September 22, 2019
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Literacy program in Belfast area saved from chopping block

Abigail Curtis | BDN
Abigail Curtis | BDN
Dana Linscott, 63, of Belfast decided three years ago he wanted to change his life and get his high school equivalency diploma. He came to the Regional School Unit 71 board meeting on Monday night to speak in favor of funding the Literacy Volunteers of Waldo County.

BELFAST, Maine — Three years ago, Dana Linscott of Belfast set a goal for himself: to go back to school and get his high school equivalency diploma.

Linscott, 63, said that back then, he was illiterate and could not fill out a job application by himself. Now, that has changed — and he gives a lot of the credit to the Literacy Volunteers of Waldo County. That’s why it was important to Linscott to come to the Regional School Unit 71 board of directors meeting Monday night and plead for the school district to continue to fund the program. Last week, the board had made a preliminary decision to cut $19,000 from the program in the 2016-2017 school budget, which would have effectively defunded it entirely.

“Literacy Volunteers is a very good program,” Linscott, who is due to receive his diploma in May, told the board of directors. “You need it to stay.”

By the end of the meeting, enough board members agreed with him that funding was reinstated for the time being. After hearing from many other supporters of the nonprofit program, directors voted 5-4 to set the budget for Belfast Adult Education at $230,000, which includes funding to keep the Literacy Volunteers of Waldo County program going for another year.

“The strong support of our audience persuades me to add this funding back,” RSU 71 Director Caitlin Hills said before the vote. “I wish, and I hope, this program will seek alternate forms of funding. I’m not sure how long this goodwill will last, or how many people support my decision.”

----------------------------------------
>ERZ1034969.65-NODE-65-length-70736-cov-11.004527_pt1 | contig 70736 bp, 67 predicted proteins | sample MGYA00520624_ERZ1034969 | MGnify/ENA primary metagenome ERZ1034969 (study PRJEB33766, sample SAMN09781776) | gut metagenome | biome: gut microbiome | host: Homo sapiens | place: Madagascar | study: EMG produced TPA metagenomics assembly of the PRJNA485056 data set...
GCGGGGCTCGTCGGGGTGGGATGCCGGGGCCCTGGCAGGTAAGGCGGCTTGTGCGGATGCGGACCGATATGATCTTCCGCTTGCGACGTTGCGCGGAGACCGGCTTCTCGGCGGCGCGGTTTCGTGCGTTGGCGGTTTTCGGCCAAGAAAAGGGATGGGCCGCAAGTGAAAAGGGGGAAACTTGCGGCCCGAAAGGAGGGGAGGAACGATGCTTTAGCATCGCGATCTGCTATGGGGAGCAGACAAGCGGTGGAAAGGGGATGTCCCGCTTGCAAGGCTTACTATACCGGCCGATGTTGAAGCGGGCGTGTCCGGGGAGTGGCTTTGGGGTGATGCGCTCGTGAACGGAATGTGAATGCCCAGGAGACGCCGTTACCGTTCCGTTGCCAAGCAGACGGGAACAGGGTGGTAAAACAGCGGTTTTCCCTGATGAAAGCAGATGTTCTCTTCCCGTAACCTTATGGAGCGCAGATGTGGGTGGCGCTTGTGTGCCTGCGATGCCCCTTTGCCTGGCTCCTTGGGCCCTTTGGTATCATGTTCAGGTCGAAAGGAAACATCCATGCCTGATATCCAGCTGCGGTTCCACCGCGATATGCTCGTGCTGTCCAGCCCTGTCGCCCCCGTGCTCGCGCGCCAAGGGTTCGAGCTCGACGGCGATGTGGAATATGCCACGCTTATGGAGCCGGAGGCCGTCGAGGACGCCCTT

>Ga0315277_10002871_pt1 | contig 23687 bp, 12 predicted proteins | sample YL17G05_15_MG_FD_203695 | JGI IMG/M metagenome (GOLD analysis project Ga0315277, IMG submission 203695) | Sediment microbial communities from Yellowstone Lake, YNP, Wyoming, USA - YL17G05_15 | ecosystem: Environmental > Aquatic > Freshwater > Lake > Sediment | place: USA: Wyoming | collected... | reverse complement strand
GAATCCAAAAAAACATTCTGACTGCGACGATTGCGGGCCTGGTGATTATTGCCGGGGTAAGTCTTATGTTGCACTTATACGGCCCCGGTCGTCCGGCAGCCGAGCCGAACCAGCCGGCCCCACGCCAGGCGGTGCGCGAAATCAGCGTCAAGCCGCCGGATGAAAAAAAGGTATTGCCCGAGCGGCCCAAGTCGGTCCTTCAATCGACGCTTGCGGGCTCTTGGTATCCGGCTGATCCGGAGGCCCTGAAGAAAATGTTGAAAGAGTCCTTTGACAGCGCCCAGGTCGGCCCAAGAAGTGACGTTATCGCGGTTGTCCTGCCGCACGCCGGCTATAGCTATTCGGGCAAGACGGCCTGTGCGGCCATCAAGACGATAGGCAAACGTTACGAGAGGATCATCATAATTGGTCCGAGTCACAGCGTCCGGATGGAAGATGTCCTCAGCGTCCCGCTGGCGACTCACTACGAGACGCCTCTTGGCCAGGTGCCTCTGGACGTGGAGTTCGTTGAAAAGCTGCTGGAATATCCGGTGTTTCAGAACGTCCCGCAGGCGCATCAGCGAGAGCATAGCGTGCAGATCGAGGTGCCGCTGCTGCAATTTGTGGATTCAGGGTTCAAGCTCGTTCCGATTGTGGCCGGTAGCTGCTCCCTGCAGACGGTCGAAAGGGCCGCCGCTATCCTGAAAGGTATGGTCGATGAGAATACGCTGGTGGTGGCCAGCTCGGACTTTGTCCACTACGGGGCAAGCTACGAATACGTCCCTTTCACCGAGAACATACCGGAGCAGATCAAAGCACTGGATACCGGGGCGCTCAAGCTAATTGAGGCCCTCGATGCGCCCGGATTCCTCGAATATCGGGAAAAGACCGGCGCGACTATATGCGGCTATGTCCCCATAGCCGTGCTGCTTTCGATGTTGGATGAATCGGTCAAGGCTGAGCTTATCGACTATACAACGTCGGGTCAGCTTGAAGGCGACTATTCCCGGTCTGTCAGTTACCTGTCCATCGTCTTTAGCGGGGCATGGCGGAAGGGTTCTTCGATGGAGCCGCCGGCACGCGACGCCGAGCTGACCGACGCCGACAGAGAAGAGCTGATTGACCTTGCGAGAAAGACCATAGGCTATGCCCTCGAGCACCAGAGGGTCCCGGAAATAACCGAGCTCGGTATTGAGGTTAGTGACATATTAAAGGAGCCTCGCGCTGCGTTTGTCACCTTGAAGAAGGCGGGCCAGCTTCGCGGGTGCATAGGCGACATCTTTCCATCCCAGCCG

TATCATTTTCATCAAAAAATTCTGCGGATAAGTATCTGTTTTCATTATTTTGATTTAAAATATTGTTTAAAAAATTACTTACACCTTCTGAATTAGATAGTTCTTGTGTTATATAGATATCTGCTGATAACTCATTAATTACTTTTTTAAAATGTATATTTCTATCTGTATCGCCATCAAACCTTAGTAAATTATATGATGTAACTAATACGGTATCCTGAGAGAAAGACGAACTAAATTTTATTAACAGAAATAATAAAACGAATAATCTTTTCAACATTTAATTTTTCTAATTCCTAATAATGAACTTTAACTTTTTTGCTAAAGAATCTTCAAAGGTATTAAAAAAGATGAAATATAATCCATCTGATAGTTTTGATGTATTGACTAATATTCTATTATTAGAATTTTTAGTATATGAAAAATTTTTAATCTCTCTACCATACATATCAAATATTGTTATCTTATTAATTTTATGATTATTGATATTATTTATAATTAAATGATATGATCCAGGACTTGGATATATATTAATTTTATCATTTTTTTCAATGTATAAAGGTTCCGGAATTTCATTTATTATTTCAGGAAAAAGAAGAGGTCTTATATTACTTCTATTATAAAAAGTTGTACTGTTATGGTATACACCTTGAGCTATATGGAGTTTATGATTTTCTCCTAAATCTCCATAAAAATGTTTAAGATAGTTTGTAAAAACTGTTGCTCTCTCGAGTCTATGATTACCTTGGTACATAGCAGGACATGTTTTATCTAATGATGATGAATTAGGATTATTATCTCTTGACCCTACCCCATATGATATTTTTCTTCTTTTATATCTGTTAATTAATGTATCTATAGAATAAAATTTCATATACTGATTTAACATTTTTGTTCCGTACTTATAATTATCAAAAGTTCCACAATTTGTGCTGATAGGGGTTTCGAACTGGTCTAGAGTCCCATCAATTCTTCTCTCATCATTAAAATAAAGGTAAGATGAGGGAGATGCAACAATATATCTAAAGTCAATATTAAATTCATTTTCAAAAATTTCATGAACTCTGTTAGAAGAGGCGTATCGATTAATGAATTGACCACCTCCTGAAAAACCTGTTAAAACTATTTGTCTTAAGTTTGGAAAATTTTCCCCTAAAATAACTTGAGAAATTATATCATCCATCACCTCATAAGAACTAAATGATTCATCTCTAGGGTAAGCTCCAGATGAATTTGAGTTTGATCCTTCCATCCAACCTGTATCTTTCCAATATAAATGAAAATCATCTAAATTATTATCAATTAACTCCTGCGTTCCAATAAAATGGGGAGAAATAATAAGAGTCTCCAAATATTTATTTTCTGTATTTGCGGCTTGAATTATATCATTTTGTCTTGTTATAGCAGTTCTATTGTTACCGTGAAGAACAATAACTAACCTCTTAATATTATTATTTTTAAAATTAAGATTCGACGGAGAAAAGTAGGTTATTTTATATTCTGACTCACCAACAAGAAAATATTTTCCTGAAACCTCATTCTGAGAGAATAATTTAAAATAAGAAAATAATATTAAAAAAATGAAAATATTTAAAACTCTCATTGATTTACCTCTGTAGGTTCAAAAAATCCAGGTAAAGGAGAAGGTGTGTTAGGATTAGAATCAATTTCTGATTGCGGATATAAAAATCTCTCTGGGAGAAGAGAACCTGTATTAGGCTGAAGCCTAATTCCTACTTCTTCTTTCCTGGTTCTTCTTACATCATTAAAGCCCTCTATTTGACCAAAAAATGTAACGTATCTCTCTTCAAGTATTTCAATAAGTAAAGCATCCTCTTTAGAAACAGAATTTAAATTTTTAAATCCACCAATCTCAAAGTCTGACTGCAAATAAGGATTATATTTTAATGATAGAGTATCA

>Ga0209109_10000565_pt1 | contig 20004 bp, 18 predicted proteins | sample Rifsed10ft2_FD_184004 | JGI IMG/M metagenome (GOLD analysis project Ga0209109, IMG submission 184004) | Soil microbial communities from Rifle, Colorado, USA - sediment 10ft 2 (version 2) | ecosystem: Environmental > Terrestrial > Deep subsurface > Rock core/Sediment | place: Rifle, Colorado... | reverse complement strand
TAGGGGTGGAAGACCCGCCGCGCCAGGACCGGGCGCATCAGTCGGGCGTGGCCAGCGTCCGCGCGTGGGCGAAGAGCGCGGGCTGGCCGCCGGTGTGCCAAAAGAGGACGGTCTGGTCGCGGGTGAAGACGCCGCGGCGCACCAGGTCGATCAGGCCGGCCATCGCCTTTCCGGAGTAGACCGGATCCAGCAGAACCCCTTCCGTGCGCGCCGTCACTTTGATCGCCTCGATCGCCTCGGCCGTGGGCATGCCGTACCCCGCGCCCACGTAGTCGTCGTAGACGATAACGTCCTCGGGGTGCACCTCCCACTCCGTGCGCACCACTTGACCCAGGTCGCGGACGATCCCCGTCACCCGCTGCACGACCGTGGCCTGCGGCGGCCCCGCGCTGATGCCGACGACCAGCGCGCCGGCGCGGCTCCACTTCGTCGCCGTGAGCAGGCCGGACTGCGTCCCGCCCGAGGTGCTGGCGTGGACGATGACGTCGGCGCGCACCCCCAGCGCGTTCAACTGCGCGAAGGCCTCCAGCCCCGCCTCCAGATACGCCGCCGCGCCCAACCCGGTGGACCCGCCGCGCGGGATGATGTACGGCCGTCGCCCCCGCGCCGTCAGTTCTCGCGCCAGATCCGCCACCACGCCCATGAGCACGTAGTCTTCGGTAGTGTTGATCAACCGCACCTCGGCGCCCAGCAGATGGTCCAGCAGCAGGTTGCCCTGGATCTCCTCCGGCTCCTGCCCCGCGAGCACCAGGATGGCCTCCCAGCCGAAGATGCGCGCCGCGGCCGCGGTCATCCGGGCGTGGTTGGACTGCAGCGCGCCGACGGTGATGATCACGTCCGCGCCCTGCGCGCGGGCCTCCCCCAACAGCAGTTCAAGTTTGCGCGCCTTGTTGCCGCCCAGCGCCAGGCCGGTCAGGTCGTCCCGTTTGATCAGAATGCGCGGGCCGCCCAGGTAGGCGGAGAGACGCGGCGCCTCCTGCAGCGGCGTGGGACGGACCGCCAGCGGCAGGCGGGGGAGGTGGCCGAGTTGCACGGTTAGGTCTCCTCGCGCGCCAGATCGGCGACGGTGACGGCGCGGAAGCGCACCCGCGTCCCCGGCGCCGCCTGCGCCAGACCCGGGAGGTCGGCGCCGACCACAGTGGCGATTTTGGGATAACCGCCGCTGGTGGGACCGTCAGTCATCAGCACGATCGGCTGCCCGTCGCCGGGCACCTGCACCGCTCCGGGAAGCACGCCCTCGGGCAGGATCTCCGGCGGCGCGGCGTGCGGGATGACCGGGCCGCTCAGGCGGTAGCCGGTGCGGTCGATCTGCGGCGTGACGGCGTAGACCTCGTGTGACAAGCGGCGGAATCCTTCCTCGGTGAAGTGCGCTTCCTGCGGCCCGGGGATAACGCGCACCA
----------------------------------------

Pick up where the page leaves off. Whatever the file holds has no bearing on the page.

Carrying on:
Two years ago, Literacy Volunteers of Waldo County became a program within Belfast Adult Education. Darrell Gilman, Belfast Adult Education director, said that when Literacy Volunteers changed its affiliation, it had no “matches,” or clients matched with volunteer tutors. Two years later, there are 15 matches.

“To somebody who doesn’t know anything about the program, that might not sound like a lot,” he said Tuesday. “But that’s a really strong basis on which to build.”

After the decision to reinstate funding, Denise Pendleton, coordinator for the Literacy Volunteers of Waldo County, said she was “really pleased to hear board members speak up for literacy and say it’s important to them.”

But RSU 71 board chairman David Crabiel, who voted against the reinstatement, said that while Literacy Volunteers is a good program, the board members still need to keep a close eye on the bottom line.

“It still gets added to the tax burden,” he said of the funding for adult education. “The money has to come from somewhere.”

At the meeting, the directors approved the proposed $25.96 million school budget, larger than the $25.2 million budget that residents ratified last summer. The proposed budget still may be tweaked at the districtwide budget hearing, the date of which has not yet been set, Crabiel said.

Mary Mortier, a Belfast city councilor, said at the meeting that she has been hearing from taxpayers who don’t want their property taxes to keep increasing in order to pay for schools.

“I’m not here to speak against students, but enough is enough,” she told the directors. “There have to be places you can look at with a sharper pencil.”

The school district includes the communities of Belfast, Belmont, Morrill, Searsmont and Swanville.

 



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